The year marked a watershed for Facebook in its ascendency and rivalry with Google. Facebook was held down on privacy while Facebook and Google deployed the tanks against each other. The prize was simple: to be able claim your data and know more about you, so both companies could profit.

The year saw Mark Zuckerberg and his company became the go-to hangout buddy for US politicians from President Obama to New York City Mayor Mike Bloomberg and Senator Chuck Schumer. Power and popularity attracts politicians, and with 800 million users and a possible IPO value of $100bn, Facebook has the kind of pull politicians feel they can't afford to ignore.

Mark Zuckerberg

Not a turkey: Zuckerberg's privacy policy finally got serious

The political love accompanied some PR warm-and-fuzzies for the industry and the media. The company generated excitement and positive coverage when it "open-sourced" the specifications and design documents for the custom-built servers and racks used in its new Prineville, Oregon data centre in April. Zuckerberg, meanwhile, was made available for a BBC documentary on the making of Facebook, and a Wired cover article.

Behind this respectability, though, was a large and unresolved problem, a problem that struck at the heart of Facebook's desire to make money out of its 800 million members. The problem was privacy.

Since Beacon in 2007, Facebook has been looking for ways to expose its users' data in exchange for money from advertisers... and it has been pulled up and kicked back each time. In 2011, however, the US government's regulators finally called time on the on-going efforts. Following an investigation by the Federal Trade Commission (FTC), Facebook agreed to a bi-annual privacy review for the next 20 years. The FTC ruled that Facebook was "unfair and deceptive, and violated federal law" on privacy.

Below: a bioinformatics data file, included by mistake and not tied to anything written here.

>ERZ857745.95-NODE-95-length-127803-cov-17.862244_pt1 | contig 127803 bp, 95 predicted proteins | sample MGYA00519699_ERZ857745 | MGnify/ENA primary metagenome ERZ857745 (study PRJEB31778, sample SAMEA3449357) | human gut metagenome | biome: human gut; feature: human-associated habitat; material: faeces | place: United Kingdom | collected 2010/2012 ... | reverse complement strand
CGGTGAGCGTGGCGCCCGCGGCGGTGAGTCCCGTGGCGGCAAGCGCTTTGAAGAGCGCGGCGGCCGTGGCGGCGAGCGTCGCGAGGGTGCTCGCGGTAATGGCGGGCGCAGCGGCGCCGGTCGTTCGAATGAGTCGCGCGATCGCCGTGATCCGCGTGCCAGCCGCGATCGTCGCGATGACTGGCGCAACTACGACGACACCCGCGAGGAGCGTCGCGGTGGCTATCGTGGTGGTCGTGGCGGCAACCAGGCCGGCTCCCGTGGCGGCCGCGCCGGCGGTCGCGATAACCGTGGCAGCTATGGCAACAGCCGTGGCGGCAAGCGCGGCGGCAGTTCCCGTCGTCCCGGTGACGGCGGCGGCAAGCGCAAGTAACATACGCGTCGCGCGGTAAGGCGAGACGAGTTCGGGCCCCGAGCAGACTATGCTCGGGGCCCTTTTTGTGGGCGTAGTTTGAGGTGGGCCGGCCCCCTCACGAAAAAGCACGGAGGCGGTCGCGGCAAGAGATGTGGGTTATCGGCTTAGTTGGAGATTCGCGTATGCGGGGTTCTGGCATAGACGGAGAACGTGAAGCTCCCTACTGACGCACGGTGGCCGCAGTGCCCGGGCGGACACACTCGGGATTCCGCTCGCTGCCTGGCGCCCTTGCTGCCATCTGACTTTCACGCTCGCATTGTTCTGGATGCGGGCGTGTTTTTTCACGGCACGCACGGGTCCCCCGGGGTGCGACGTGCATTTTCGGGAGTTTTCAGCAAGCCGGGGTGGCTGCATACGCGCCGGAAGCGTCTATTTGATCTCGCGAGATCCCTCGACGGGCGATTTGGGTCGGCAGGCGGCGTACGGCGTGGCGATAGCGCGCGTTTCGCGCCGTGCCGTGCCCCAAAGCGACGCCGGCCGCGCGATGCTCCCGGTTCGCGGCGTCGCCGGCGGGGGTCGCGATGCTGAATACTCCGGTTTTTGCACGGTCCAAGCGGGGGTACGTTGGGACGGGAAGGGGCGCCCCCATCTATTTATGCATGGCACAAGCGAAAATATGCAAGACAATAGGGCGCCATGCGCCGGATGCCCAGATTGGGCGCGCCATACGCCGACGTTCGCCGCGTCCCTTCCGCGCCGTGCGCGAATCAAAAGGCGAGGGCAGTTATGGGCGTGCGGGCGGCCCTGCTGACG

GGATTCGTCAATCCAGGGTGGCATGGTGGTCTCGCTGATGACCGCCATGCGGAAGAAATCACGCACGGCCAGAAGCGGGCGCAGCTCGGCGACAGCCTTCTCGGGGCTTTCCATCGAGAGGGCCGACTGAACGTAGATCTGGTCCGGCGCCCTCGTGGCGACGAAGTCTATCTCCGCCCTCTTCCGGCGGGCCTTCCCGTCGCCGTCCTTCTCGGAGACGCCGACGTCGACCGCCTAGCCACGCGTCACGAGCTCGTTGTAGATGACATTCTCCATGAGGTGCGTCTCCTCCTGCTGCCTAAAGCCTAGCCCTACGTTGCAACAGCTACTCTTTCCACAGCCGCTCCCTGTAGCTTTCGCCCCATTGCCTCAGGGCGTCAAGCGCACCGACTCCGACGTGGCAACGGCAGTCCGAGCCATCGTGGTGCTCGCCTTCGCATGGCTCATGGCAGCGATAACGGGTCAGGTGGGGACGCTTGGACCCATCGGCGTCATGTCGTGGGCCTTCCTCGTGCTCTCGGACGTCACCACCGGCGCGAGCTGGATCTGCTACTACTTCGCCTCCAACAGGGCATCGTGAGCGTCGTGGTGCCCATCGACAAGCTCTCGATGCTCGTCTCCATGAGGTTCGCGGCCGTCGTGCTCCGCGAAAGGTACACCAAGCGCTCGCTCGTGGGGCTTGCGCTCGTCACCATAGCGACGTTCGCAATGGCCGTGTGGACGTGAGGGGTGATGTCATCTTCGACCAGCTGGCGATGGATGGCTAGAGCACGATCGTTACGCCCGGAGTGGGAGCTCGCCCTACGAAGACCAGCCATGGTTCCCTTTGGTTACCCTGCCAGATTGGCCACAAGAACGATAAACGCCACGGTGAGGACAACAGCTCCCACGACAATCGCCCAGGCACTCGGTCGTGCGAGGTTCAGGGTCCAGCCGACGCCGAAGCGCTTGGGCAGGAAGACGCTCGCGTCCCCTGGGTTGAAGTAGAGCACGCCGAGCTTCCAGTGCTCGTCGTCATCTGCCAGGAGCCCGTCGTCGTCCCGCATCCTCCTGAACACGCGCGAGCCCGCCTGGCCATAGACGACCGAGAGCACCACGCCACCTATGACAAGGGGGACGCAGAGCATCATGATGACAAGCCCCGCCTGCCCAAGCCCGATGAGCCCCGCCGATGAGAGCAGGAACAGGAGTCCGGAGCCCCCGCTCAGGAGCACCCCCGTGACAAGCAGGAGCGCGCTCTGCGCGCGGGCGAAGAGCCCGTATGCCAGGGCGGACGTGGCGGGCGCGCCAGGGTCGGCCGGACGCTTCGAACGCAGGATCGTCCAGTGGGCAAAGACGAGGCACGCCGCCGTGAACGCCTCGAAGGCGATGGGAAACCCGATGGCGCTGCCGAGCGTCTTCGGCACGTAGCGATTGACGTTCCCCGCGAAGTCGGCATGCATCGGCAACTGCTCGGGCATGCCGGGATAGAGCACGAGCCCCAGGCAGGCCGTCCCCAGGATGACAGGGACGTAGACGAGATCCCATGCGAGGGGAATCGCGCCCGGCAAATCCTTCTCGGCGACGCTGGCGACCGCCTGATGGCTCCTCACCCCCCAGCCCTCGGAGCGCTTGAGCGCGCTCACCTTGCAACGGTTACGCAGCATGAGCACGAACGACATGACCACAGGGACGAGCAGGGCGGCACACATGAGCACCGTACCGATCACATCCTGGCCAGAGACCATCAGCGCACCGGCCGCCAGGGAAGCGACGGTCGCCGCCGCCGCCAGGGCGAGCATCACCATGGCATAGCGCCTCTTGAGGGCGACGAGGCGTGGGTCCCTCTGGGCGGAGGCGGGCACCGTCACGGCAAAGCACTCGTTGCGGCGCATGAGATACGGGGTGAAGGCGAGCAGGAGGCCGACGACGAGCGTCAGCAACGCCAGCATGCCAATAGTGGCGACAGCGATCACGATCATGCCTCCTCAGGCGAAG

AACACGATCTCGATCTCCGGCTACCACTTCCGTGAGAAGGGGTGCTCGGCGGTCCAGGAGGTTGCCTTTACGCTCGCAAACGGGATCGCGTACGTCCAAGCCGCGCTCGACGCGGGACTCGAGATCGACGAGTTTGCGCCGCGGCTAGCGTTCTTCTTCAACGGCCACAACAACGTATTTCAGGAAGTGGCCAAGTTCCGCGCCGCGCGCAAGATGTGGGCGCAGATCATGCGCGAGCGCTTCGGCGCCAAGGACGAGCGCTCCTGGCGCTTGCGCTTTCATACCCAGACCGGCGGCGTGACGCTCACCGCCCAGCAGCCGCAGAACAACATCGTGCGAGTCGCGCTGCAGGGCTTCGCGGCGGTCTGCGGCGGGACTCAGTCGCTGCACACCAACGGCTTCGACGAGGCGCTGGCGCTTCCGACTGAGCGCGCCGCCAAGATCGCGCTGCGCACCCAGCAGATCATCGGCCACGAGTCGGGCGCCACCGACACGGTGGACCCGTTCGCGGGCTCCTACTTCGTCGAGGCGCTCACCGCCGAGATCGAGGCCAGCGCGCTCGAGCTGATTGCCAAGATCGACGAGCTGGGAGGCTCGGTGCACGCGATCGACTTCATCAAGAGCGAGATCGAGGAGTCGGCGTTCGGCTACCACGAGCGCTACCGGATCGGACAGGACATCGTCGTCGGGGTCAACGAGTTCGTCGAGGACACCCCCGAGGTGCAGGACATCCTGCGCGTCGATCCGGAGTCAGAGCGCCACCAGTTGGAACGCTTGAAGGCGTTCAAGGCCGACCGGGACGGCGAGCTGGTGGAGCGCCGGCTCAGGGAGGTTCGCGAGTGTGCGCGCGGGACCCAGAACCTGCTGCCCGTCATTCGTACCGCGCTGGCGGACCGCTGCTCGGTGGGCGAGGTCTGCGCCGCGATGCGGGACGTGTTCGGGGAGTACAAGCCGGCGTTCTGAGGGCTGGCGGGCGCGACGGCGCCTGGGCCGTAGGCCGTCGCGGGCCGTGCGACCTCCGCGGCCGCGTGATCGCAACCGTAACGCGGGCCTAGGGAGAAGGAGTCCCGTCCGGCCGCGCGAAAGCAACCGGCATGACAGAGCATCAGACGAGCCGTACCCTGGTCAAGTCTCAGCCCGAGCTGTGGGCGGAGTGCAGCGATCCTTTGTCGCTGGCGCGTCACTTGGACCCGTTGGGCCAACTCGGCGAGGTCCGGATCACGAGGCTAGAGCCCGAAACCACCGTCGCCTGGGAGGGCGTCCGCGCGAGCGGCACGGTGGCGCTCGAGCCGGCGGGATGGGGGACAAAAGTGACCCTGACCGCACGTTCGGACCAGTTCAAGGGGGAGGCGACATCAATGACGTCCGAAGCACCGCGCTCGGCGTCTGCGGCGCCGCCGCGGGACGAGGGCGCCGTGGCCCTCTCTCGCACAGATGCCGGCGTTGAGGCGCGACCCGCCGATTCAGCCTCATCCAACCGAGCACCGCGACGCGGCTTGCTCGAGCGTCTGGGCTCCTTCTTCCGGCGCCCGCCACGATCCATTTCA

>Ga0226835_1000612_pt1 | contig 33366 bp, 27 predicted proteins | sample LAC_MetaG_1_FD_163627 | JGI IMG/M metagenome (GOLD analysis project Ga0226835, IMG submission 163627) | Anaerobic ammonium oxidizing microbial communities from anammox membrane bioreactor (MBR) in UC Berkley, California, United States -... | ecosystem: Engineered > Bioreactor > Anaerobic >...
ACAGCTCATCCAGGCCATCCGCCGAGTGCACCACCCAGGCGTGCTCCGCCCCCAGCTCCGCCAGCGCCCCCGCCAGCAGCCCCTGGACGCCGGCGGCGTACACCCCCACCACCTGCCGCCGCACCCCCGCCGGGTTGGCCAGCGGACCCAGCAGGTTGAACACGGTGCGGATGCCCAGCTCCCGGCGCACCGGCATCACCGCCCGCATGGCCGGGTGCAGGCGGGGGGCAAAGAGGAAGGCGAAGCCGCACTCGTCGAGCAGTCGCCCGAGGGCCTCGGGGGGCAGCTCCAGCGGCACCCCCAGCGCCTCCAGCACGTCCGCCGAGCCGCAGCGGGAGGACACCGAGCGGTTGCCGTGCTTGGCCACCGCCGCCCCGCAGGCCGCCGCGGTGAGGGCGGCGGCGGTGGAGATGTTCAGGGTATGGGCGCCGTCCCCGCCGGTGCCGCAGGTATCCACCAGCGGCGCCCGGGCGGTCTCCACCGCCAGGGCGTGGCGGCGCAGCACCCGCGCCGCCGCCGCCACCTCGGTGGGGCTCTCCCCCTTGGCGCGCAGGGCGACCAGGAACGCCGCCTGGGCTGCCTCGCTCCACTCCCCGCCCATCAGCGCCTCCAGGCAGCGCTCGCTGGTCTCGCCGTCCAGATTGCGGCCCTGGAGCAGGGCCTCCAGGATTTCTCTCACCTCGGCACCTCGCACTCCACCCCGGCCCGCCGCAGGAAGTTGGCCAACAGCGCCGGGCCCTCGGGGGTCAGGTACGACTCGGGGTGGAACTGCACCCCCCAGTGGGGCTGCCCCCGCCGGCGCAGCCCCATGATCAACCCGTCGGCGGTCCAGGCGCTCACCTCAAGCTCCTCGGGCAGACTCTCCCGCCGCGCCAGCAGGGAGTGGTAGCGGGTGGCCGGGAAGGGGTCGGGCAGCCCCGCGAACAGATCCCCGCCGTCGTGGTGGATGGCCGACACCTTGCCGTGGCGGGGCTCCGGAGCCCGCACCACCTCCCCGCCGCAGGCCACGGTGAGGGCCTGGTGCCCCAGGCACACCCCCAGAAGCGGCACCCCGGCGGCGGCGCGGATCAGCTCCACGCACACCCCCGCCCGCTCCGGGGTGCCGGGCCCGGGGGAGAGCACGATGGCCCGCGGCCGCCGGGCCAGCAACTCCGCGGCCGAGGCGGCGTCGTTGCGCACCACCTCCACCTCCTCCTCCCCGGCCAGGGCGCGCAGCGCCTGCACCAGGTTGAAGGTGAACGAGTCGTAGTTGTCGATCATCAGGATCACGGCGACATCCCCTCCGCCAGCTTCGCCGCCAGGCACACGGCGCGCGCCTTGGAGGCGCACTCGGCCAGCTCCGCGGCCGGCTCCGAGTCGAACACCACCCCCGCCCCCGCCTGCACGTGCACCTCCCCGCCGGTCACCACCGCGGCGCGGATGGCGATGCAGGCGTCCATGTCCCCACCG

Zuckerberg issued a mea culpa on his Facebook blog while also creating two Chief Privacy Officers positions to supervise Facebook policy and products. With a 2012 IPO in the air, and the courtship of media and politicians in motion, Facebook had to be seen to be doing the responsible thing - even if the wording of Zuckerberg's apology indicated he didn't really believe Facebook had done much wrong.

2011 also saw skirmishes between Zuckerberg's company and search giant Google escalate as both tried to monetise their millions of users and ensure growth. Not content to pinch each others' execs – helping drive up Bay-Area wage inflation for tech companies – the pair also sniped at each other and set out their defences around their users' data.

Google launched Google+, a Facebook-like sharing and status-update service the Mountain-View company is tying into its ads network. Before that, Google introduced a knock-off of the Facebook "Like" button with +1. Facebook applications were also barred from using Google's AdSense while Google stopped the ability for Facebook servers to hover up the gold-dust Gmail contacts info.

The field is set for 2012. As a public company, Facebook was always going to be more open to scrutiny over privacy then ever before. Now, it has the added humiliation and inconvenience of an FTC hawk on its shoulder. The regulatory restrictions on Facebook come as the company tries to look for new and even more inventive ways not just to grow, to satisfy potential shareholders, but to also beat Google.